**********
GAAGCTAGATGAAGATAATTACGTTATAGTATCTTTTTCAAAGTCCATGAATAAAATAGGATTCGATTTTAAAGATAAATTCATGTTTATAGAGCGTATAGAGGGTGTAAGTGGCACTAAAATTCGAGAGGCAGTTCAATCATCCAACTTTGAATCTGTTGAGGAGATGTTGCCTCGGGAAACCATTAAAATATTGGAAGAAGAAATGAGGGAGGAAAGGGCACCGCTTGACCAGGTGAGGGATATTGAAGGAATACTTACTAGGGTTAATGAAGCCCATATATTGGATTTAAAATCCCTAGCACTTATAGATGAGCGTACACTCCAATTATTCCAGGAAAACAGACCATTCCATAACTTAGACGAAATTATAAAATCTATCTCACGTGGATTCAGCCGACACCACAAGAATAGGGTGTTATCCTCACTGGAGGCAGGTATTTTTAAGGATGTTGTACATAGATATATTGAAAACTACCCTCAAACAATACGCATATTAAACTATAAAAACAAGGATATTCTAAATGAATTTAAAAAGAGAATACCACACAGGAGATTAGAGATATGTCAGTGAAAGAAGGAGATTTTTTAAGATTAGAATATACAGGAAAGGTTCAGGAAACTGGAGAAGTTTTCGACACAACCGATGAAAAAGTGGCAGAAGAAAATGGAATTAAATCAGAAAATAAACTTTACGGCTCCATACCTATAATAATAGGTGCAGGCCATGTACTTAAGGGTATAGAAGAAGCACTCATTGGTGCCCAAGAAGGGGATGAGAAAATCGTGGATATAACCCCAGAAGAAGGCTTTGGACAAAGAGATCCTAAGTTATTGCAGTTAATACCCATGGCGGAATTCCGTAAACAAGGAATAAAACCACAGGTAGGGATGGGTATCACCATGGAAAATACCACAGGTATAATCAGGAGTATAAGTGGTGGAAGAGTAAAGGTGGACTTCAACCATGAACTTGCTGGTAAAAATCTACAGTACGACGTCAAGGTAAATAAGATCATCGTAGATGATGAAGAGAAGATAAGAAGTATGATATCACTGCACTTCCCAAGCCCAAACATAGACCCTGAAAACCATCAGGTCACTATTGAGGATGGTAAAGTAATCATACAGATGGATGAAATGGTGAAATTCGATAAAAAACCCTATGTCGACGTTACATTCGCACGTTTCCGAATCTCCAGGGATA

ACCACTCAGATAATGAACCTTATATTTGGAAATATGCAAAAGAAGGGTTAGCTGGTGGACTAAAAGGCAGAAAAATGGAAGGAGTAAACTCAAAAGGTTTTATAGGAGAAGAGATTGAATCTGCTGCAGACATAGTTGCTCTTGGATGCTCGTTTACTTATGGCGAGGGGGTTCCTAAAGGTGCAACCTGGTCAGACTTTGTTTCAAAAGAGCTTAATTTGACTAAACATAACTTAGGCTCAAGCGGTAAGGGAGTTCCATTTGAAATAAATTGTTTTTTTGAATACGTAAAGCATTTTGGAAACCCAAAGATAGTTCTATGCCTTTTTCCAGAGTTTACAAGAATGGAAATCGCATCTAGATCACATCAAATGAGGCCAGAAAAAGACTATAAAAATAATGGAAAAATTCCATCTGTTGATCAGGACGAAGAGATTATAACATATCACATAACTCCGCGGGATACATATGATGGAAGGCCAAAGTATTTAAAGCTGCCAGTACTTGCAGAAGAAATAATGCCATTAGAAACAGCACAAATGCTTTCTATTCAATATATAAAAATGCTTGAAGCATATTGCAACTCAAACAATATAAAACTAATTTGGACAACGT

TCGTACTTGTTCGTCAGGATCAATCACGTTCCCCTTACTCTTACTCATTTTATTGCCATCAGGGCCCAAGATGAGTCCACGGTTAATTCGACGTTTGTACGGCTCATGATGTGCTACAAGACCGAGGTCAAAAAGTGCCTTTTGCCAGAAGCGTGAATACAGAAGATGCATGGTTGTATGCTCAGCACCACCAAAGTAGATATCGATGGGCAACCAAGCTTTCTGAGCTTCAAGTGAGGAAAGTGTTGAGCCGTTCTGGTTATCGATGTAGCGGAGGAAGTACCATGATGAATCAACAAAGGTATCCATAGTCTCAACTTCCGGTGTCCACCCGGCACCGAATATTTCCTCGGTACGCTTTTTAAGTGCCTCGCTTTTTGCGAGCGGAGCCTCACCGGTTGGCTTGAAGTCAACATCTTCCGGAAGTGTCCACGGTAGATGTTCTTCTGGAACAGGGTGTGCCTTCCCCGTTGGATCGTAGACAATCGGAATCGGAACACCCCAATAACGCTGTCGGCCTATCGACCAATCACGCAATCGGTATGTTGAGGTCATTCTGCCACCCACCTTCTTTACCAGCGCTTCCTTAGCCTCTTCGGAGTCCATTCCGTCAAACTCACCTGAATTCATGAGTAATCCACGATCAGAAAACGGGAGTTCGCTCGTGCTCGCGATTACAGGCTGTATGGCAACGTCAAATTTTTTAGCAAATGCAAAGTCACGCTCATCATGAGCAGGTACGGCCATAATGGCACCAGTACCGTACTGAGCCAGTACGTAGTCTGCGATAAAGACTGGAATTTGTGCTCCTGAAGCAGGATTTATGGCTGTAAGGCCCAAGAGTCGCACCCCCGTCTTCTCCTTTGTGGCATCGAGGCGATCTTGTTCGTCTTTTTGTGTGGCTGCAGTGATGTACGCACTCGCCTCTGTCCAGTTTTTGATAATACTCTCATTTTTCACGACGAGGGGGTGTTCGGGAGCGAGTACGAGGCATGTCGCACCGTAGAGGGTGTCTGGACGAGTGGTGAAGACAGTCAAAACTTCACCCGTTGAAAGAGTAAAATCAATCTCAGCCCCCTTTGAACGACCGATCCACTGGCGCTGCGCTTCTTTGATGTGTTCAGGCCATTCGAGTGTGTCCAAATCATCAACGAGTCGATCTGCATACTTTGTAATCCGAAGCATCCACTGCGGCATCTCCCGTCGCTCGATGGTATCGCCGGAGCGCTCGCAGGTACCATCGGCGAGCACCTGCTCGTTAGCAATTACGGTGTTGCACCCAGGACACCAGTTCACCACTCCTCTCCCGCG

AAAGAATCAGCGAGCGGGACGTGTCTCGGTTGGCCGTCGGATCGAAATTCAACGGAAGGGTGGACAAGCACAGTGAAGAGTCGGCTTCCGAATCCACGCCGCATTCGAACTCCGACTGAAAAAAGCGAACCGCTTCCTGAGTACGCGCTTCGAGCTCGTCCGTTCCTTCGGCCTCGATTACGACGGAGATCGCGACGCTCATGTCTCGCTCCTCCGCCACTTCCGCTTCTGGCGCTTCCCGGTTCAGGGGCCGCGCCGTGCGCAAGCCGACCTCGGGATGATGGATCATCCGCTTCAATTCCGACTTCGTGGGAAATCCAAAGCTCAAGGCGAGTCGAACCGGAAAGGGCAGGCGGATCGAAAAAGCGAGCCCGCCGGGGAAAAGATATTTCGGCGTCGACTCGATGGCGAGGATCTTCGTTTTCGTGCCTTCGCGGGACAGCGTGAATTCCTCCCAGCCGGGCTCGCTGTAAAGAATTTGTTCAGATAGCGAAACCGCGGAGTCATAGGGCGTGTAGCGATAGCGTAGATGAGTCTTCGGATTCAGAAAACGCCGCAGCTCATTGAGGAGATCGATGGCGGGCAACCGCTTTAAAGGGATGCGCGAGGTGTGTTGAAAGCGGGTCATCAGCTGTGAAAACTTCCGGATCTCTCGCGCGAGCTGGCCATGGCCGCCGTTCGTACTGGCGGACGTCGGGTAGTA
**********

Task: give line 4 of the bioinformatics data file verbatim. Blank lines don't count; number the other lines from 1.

AAAGAATCAGCGAGCGGGACGTGTCTCGGTTGGCCGTCGGATCGAAATTCAACGGAAGGGTGGACAAGCACAGTGAAGAGTCGGCTTCCGAATCCACGCCGCATTCGAACTCCGACTGAAAAAAGCGAACCGCTTCCTGAGTACGCGCTTCGAGCTCGTCCGTTCCTTCGGCCTCGATTACGACGGAGATCGCGACGCTCATGTCTCGCTCCTCCGCCACTTCCGCTTCTGGCGCTTCCCGGTTCAGGGGCCGCGCCGTGCGCAAGCCGACCTCGGGATGATGGATCATCCGCTTCAATTCCGACTTCGTGGGAAATCCAAAGCTCAAGGCGAGTCGAACCGGAAAGGGCAGGCGGATCGAAAAAGCGAGCCCGCCGGGGAAAAGATATTTCGGCGTCGACTCGATGGCGAGGATCTTCGTTTTCGTGCCTTCGCGGGACAGCGTGAATTCCTCCCAGCCGGGCTCGCTGTAAAGAATTTGTTCAGATAGCGAAACCGCGGAGTCATAGGGCGTGTAGCGATAGCGTAGATGAGTCTTCGGATTCAGAAAACGCCGCAGCTCATTGAGGAGATCGATGGCGGGCAACCGCTTTAAAGGGATGCGCGAGGTGTGTTGAAAGCGGGTCATCAGCTGTGAAAACTTCCGGATCTCTCGCGCGAGCTGGCCATGGCCGCCGTTCGTACTGGCGGACGTCGGGTAGTA